Patrick Garratt, editor of VG247.com agrees, stating, unequivocally: "GoldenEye is one of the most groundbreaking games to ever be developed in the UK. It proved first-person shooting was possible on console - it was very much a PC thing up to this point - and set up what would develop into one of the video gaming industry's enduring staple genres. It was also amazing, which helped."
"Goldeneye's multiplayer was one of, if not the, highlight of the N64," recalls Richard Wood, Producer at Outplay Entertainment. "I can't begin to contemplate the number of hours I spent running around the Complex laying Proximity mines to the annoyance of the other players. A fantastic title that set the bar for those that followed."
Lara and Ice Cream
"A female heroine in a videogame – that's never going to work?!" was a common refrain in dev studios prior to the release of Core's first ever Tomb Raider title.
Shortly after release, Lara Croft appearing on the cover of style bible, The Face marked the advent of "The PlayStation generation" – and videogames were officially cool. Something we had all known for years, of course…
"It came at the right time and showed what could be done with 3D on a new generation of machines," says TIGA's Richard Wilson. "The use of a female main lead was inspired and it is one of the most recognised British games."
"There was also a bit of luck involved in this," VG247.com's Garratt reminds us. "Lara was originally supposed to be an Indiana Jones-style man, but Core eventually went with a woman as they were concerned about the "closeness" to the film character. The rest is history.
"I think it's important to remember that Tomb Raider wasn't just about having a female lead; the game itself was totally new, blending action and 3D manoeuvring like never before. It played a huge part in the success of PlayStation because of it's success in the third dimension. And let's not forget shooting a T-Rex with twin pistols. Seems obvious now, but back then it was completely thrilling. Absolutely classic game.
Phil Gaskell, Creative Director of Ripstone recalls that he was once told a story about how Lara Croft got her surname, "apparently one of the designers had a bottle of Croft Original on his desk and...well, okay in the cold light of day it does sound like I was being taken for a bit of mug!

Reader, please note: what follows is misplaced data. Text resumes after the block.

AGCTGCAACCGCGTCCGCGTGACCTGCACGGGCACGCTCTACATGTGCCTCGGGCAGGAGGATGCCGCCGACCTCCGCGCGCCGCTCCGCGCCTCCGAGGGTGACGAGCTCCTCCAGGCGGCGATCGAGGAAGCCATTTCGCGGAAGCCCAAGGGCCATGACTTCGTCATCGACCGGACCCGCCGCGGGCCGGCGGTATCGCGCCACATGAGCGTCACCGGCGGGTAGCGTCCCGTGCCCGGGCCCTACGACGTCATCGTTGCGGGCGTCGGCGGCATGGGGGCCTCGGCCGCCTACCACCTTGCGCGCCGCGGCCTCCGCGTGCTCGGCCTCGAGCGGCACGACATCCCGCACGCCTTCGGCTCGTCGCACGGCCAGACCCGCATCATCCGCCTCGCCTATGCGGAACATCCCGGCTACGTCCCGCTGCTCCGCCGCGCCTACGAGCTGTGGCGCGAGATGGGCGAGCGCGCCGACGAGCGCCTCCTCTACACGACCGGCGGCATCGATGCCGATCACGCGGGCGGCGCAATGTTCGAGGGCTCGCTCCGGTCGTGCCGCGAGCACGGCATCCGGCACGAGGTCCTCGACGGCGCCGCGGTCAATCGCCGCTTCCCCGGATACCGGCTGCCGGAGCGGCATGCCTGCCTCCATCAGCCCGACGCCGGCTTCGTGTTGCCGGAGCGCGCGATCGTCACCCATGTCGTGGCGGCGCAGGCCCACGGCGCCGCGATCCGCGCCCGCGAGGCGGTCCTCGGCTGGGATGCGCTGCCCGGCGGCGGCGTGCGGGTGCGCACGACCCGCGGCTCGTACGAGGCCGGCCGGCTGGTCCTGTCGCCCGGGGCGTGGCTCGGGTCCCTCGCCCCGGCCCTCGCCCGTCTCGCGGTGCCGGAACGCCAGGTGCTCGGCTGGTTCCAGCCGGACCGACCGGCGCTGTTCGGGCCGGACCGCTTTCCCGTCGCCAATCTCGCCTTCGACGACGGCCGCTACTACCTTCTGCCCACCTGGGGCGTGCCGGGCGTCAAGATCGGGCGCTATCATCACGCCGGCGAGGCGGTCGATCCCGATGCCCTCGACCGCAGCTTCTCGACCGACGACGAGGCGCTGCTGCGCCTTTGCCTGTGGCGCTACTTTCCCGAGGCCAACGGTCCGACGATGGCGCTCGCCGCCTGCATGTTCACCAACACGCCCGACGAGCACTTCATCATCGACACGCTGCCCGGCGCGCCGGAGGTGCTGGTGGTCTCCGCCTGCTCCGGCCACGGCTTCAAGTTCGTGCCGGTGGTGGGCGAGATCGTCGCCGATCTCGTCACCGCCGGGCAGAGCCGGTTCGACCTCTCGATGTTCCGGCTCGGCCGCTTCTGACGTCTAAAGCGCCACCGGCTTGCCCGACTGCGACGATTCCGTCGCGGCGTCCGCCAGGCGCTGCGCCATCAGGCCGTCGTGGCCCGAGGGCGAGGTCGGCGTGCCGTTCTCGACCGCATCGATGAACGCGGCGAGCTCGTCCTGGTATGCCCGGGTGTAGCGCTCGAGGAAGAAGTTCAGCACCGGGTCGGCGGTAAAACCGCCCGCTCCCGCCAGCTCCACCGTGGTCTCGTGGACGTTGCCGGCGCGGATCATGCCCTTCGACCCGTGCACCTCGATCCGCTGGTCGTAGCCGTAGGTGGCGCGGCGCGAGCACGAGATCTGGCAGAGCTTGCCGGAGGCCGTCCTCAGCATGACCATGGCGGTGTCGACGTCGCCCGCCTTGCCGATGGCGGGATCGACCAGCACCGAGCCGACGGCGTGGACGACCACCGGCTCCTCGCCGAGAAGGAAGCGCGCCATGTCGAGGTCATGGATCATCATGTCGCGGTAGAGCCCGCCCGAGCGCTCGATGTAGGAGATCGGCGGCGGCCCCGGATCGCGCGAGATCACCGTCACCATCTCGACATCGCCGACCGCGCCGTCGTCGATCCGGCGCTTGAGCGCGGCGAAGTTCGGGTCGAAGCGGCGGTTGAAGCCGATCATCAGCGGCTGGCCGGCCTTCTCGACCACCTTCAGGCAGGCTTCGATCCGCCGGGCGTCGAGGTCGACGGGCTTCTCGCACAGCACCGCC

"Still there's nothing more British than Core Design's tomb raiding heroine," Gaskell says "We all remember the moment the T-Rex stomped into view (something that will resonate with game makers from the PSOne days as Sony used a t-rex model to showcase their new console).
"What I loved the most though was finding the little control easter eggs, like getting Lara to swan dive, or do a handstand on the edge of a platform. Thank the Lord they didn't cast Harrison Ford in the role or we'd have been denied many an hour staring at a well-modelled digital derrière!"
It is nothing less than criminal that Speedball 2 is yet to get the update respect it truly deserves in over two decades, according to Daniel Boutros, Games Creative Director at Skybound.
"The original is perfect with a d-pad, on the megadrive, with the sound all the way up on the biggest crap old telly you can find," Boutros recalls fondly. "Rugby in a giant pinball table is yet to be bettered."
Andy Payne, CEO of Mastertronic & AppyNation agrees wholeheartedly.
"Speedball 2 Atari ST is simply the best arcade [brutal] sports game there was or has ever been. Relentless and unforgiving, from an era where casual was a football terrace term and had nothing to do with computer and video games."
Editor in chief of TechRadar, Patrick Goss adds: "There was almost no more satisfying moment in gaming than smashing right through from kick off. I think I broke about four Zipsticks playing this game against my friends."
Project Gotham Racing series
One of the greatest racing series was a product of a more recent golden era in Britsoft creativity.
"Bizarre Creations hit the big time with Gotham by tying it into the first Xbox and signing with Microsoft," says VG247.com's Garratt.
"It was a trailblazing arcade racer which showed off the new console's power and cemented Bizarre's name as the premier car studio of the time. The developer met a nasty end at the hands of Activision in later life, but Gotham was gold."
Eggs, lemmings and miners
Very simple but fearsomely addictive. Another game that justified the purchase of the sturdy ol' BBC Micro back in 1983.
"One my earliest gaming memories is playing this game on my ZX Spectrum," says Phil Gaskell, Creative Director of Ripstone.
"The 'Birdie Song' theme tune, floaty jumps, and a crazy duck in the later levels. A magical introduction to a now staple genre. I do think Chuckie Egg 2 was much underrated too!"
Team17's signature game has been ported to so many different platforms that it really couldn't be left out.
It's so popular and remains as addictive as ever. War with worms. Inspired.
"The original is still my favorite. says Skybound's Boutros. "Got a little overwhelmed with all the Iron Donkeys, Chocolate Monkeys and other stuff they added later. I love that they took the classic Tank style game I can't remember the name of and added "lunacy" and mechanical variety."
"A game so ludicrously addictive in multiplayer that it became the source of some genuinely nasty arguments in my household at university," said TechRadar EID Patrick Goss. "At my wedding, my best man was still making jokes about the names I gave to my elite team of worms in his speech."